Subsequently, Zebra Mussels had been discovered in marimo moss balls at another pet shop in Salem, Oregon. Then, a slew of updates on Friday, March 5th. which added stores in Florida, Montana, Colorado, North Carolina, and South Carolina finding contaminated moss balls on their shelves. Additional research late in the evening has uncovered confirmed findings in Georgia, Idaho, Wyoming, and Virginia. Saturday news reported confirmed findings in Pennsylvania.
At the moment, there are confirmed discoveries of zebra mussel-infested marimo moss balls in 12 states. There are likely many unknown instances at this time.
The US Fish and Wildlife Service has set up a webpage in response to this problem. Their mandate is strict—Destroy, Don’t Dump!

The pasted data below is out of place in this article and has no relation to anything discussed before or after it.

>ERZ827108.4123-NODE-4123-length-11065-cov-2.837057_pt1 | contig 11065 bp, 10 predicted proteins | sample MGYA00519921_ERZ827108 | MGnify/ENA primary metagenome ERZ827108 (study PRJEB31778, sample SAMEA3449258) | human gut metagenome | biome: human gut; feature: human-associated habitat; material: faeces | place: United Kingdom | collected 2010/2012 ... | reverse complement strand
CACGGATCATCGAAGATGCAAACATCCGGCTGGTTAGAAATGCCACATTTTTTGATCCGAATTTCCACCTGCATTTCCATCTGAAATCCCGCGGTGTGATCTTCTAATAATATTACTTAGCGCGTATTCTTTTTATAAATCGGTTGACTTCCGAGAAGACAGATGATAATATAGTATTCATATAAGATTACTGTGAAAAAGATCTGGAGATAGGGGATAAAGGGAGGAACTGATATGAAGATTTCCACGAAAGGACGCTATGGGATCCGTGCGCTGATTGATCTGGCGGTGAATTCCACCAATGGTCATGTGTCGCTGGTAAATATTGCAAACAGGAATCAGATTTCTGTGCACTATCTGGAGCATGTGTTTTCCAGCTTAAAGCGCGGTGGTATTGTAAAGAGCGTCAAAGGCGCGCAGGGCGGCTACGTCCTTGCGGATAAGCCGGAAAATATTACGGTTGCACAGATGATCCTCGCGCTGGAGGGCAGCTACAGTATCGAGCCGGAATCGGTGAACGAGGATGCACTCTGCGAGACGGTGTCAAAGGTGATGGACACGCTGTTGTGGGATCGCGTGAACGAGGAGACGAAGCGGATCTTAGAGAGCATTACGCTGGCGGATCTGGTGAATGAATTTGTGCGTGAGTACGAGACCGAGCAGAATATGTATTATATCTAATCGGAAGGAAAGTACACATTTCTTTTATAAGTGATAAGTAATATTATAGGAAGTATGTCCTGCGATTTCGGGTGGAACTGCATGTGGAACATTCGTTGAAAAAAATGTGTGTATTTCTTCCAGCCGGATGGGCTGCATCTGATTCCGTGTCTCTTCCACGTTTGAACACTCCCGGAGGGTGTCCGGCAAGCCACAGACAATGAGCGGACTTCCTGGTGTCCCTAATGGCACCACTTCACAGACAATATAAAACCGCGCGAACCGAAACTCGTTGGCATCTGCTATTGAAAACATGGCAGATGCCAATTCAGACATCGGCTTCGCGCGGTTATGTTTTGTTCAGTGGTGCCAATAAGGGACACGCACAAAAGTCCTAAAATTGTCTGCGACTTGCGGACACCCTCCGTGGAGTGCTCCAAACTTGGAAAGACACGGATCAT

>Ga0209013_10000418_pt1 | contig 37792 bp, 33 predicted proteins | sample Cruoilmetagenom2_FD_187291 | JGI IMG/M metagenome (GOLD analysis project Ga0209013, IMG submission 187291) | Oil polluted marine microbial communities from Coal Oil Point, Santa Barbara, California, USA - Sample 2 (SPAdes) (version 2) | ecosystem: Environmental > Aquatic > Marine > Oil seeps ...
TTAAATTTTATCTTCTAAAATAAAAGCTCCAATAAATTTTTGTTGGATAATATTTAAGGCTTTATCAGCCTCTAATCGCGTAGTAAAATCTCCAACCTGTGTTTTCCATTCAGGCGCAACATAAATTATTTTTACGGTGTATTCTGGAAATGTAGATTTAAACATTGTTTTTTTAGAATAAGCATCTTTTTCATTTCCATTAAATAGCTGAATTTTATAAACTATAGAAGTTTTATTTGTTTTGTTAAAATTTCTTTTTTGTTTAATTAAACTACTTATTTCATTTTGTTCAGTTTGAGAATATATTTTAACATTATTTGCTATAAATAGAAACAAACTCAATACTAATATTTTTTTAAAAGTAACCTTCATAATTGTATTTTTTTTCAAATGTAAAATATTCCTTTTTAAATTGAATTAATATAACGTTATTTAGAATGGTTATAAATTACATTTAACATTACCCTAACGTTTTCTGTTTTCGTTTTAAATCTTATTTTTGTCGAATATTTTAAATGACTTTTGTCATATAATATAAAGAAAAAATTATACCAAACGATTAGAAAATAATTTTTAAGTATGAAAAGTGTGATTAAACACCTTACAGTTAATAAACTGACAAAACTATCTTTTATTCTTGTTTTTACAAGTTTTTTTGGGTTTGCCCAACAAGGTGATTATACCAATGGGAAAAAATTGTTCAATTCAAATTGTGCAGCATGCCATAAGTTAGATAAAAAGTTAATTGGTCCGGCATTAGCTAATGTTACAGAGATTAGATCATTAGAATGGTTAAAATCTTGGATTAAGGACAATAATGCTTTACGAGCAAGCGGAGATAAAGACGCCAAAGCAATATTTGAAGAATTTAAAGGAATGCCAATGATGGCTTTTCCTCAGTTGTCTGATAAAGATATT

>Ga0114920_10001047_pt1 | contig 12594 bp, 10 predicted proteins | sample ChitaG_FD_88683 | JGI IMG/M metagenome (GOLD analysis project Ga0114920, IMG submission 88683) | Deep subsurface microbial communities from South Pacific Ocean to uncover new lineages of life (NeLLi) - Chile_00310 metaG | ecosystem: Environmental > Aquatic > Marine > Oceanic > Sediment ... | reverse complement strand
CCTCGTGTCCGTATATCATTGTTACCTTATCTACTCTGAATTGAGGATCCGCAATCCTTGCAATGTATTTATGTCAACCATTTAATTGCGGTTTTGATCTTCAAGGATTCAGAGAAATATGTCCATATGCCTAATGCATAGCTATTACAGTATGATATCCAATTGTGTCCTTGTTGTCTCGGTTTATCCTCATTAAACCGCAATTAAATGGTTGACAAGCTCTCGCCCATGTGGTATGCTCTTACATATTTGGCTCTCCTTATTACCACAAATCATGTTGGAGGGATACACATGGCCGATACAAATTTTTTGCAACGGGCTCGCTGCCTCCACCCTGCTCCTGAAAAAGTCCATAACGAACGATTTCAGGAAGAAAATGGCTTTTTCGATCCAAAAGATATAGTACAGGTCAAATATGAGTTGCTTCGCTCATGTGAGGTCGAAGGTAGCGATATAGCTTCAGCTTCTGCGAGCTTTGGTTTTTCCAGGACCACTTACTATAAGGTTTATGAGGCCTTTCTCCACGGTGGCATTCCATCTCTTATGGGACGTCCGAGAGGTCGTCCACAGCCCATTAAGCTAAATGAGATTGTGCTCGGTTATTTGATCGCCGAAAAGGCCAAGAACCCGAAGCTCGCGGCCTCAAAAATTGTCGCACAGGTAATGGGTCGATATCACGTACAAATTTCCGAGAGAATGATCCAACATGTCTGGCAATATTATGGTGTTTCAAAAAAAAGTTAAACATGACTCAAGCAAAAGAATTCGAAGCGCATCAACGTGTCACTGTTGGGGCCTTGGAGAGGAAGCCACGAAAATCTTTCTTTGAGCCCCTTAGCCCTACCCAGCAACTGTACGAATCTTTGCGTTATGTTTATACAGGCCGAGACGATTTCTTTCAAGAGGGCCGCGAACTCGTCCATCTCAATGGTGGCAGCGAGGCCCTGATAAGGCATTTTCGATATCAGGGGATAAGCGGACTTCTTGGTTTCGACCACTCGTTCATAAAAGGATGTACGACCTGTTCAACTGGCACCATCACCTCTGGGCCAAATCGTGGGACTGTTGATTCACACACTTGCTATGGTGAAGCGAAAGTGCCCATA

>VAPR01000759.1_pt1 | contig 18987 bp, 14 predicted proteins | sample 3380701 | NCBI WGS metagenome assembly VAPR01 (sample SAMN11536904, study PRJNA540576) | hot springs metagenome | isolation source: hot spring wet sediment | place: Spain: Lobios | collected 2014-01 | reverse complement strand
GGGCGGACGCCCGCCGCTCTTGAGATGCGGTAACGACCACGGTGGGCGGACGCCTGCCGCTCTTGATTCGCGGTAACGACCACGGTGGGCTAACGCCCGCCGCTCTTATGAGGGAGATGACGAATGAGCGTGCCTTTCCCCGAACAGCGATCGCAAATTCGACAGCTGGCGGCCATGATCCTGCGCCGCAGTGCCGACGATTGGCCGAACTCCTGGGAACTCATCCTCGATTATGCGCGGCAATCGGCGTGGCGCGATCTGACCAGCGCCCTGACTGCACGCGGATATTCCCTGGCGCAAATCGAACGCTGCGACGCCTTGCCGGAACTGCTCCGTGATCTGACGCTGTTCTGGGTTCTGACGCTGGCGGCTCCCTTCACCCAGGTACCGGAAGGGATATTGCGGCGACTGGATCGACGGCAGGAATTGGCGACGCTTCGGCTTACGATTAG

Where We First Learned Of The Problem
There has been a troubling sighting report from Seattle. A pet store employee has been finding zebra mussels attached and inside moss balls sold as aquarium plants.
The significant danger is these moss balls are being distributed across the U.S. We are asking that you please check out your local pet stores here in Oregon to see if they are selling “Betta Buddy” brand moss balls.
[Oregon Residents:] Please contact Rick Boatner immediately (503-947-6308; Rick.J.Boatner@state.or.us) if you find any.
Updates on Friday, March 5th
Florida-based WaterScapes Aquatic Plant Nursery shared interesting insights into this issue with their customers via email newsletter. WaterScapes is taking a proactive step to suspend their sales of marimo moss balls. The editors wish to note at this time that we are unaware of any linkage between the zebra mussels discovered, and WaterScapes Aquatic Plant Nursery.